Microbeads: The Cleansing Contaminants (By U. Khan)

If you look through the personal care products around your house, you will likely find a product that contains microbeads. Microbeads are plastic particles that are 0.1nm-5mm in size. They are used as an abrasive in personal care products like facial scrubs, cosmetics, and toothpaste. Microbeads are commonly made from polyethylene, a plastic material and are terrible for the environment. They are too small to be detected by water filtration system and commonly end up in lakes and rivers. Once in the water, microbeads are ingested by fish and other aquatic species. The danger to the environment is not from the microbeads itself but from the fact that microbeads accumulate toxic chemicals as they move through the water. These chemicals can then make their way into the food chain and harm humans and animals.

The federal government has long proposed a ban on microbeads. The first attempt to ban them was started by John McKay when he introduced bill C-680 that would prohibit the sale of microbeads smaller than 5 mm. Another bill C-684 also proposed to have microbeads listed as a toxic substance under the Canada Environment Protection Act and prohibit their sale and importation. Unfortunately the bills could not proceed before the dissolution of the parliament for the 2015 elections. The current government has also expressed its interest in banning the use of microbeads in cosmetic products. This plan is currently in the public consultation phase, and the government was accepting public opinion on the ban until March 10th this year. The current government proposal is to ban the manufacturing and import of microbead containing products by 2017, and ban the sale of these products by 2018. A survey done by the Canadian Cosmetics, Toiletry, and Fragrance Association of Canada (CCTFA) found that currently members of the association use between 30kg/year to 68,000 kg/year of microbeads in their products.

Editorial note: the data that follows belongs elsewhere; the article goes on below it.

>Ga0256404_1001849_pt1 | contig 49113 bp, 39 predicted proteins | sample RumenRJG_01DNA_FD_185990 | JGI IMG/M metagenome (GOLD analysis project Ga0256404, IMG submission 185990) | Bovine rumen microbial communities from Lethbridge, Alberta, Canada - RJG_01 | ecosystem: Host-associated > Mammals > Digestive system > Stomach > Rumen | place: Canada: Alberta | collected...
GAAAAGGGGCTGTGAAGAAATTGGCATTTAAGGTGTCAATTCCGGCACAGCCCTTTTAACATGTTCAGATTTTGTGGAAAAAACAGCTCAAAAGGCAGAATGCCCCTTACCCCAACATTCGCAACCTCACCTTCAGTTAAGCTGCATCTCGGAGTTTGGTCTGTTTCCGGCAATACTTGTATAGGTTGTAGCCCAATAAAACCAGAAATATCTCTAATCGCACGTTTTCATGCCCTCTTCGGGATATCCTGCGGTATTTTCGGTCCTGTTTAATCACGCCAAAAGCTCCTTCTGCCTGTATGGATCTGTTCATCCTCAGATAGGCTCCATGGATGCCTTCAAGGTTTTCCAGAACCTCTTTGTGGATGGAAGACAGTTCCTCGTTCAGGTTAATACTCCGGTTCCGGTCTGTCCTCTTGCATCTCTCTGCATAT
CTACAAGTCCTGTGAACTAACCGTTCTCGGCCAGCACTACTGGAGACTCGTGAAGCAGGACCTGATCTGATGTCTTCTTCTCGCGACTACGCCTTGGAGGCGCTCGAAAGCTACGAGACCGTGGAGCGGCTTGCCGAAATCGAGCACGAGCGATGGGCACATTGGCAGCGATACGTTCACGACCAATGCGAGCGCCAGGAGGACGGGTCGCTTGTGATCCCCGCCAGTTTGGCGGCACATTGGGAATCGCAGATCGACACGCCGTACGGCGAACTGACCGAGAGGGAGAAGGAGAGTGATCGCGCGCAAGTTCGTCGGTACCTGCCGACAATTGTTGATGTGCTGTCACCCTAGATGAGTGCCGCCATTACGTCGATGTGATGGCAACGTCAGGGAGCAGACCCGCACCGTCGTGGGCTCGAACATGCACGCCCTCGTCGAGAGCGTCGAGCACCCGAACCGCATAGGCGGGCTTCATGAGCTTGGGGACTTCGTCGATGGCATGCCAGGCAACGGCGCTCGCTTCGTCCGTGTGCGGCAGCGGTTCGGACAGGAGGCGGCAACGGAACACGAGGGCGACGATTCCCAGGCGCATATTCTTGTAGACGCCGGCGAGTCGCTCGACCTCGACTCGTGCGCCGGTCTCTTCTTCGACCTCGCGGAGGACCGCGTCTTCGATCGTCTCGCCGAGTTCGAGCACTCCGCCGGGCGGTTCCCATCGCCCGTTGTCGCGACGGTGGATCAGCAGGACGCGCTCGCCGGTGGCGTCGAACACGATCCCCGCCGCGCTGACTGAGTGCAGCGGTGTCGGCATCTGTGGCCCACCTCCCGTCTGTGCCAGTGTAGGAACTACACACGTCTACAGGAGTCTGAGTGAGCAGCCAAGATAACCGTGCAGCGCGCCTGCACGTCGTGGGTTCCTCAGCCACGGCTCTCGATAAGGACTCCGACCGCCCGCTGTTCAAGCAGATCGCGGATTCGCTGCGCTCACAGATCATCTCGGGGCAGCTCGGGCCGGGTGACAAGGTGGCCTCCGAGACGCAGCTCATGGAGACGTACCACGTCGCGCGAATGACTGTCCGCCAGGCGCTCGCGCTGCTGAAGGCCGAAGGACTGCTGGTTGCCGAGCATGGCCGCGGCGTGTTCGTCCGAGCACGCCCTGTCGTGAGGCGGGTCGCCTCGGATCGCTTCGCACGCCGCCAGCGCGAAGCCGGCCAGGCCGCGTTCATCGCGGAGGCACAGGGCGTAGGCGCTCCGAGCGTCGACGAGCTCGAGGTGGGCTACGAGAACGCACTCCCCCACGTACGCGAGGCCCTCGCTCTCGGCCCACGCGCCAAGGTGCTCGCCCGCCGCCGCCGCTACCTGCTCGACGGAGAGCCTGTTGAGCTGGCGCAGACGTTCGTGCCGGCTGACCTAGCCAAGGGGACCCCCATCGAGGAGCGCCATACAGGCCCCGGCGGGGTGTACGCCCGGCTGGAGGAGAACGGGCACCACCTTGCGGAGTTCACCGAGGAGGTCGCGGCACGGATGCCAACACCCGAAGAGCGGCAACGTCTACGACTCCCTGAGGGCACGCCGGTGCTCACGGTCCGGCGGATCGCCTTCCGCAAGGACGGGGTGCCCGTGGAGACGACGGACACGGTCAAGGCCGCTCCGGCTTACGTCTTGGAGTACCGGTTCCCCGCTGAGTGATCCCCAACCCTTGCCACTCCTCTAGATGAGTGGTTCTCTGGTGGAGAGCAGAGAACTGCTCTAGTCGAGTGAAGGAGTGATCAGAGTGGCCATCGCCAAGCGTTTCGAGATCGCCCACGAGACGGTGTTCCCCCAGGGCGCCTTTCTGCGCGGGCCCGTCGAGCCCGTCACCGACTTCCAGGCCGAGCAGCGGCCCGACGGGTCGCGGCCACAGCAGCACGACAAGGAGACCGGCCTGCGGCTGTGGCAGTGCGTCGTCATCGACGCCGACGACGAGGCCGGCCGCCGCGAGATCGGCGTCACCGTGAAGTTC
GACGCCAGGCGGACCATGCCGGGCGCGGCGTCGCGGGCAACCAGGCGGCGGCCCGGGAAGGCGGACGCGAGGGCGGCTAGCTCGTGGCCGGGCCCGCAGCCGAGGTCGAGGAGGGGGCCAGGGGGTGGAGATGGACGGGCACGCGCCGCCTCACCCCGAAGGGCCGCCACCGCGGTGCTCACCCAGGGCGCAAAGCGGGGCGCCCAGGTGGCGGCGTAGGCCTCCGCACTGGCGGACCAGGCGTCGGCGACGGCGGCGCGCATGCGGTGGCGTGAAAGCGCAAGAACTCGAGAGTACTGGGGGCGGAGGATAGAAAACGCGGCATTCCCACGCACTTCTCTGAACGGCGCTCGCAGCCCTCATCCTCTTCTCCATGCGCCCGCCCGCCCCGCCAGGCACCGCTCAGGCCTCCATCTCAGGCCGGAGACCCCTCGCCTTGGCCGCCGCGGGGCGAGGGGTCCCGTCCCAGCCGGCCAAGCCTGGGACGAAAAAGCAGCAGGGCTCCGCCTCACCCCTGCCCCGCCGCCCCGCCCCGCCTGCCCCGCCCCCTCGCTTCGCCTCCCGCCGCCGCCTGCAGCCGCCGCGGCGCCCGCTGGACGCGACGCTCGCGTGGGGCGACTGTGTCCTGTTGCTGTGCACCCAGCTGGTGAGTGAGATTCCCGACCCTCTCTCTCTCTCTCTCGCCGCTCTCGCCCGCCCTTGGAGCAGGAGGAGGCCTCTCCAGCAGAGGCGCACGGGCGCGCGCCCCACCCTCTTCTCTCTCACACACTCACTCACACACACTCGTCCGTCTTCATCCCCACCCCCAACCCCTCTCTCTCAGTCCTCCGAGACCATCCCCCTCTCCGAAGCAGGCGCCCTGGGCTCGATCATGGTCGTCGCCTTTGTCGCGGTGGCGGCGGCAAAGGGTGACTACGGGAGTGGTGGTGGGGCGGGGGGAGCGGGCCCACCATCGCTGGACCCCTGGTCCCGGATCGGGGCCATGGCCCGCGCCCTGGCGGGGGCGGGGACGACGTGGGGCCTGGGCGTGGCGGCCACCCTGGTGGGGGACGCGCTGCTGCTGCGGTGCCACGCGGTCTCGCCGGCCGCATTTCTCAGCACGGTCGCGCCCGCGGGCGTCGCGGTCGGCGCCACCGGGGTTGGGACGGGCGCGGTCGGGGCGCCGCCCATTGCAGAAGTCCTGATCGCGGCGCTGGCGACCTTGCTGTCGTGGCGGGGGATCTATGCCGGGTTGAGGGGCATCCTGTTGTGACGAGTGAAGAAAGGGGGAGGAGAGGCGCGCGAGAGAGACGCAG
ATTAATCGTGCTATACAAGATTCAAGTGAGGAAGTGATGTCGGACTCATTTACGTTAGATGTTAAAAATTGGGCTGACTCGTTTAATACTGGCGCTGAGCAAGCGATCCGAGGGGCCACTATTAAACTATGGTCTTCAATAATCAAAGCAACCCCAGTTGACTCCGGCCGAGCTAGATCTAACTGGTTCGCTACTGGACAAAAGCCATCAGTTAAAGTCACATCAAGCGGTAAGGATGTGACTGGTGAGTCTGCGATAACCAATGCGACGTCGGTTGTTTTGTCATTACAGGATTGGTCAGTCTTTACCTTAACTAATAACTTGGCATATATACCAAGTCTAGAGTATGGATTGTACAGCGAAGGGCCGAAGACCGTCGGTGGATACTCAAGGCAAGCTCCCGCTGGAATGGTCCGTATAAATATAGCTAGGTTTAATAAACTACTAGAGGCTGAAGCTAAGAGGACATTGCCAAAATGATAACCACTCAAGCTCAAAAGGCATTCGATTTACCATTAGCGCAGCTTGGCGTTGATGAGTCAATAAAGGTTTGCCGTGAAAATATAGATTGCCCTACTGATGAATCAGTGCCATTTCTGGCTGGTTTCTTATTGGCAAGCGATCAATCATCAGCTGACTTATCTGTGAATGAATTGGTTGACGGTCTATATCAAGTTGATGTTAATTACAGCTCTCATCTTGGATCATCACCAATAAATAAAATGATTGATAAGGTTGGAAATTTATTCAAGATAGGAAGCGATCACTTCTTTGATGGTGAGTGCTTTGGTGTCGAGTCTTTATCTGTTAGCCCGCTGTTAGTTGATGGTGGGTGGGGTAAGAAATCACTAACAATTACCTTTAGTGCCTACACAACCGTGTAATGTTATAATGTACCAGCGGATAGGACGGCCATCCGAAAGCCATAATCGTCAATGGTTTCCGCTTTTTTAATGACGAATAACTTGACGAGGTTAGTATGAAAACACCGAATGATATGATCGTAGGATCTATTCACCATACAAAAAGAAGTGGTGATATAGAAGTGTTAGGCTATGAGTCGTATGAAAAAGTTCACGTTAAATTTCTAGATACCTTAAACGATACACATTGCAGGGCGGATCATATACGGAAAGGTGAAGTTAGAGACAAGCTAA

Canada is behind our neighbour on the issue of plastic microbeads. The United States already created a law last year that prohibits the manufacturing of products containing microbeads from July 1st, 2017, with the aim of phasing them out in the next 2 years. Although some might argue that the microbeads have a useful purpose and the government has no right to ban them outright. I think that there are other alternatives to microbeads that can be used as an abrasive material in cleansing products. This article by the Huffington post explores some of these alternatives, which include biodegradable as well as rice-based cleansers. The negative impact of these microbeads on both marine and human health is immense as found by various research studies. Therefore, the government should go forward with the ban as it is the best plan forward for the environment.

What can we all do to help solve this problem?

The biggest impact we can all have on this issue is to not buy products that contain these microbeads. Consumers have a lot of power and if we collectively decide to not buy these products, businesses will have to listen and stop creating them. Loblaws has already stated that they will stop making products that contain microbeads by 2018. We can also try to look for innovative solutions for cleaning up the bodies of water that already have a large quantity of microbeads. Students at one Mississauga high school recently created a new filtration system for microbeads. The students won the Samsung Solve for Tomorrow Award for $ 50,000 to develop the idea and create the filtration system. The system works by making water containing microbeads flow through a charged tube and having the negatively charged microbeads attach to a positively charged plate that can be removed from the water. This shows that there is something we can all do to help keep our lakes and rivers free of microbeads.

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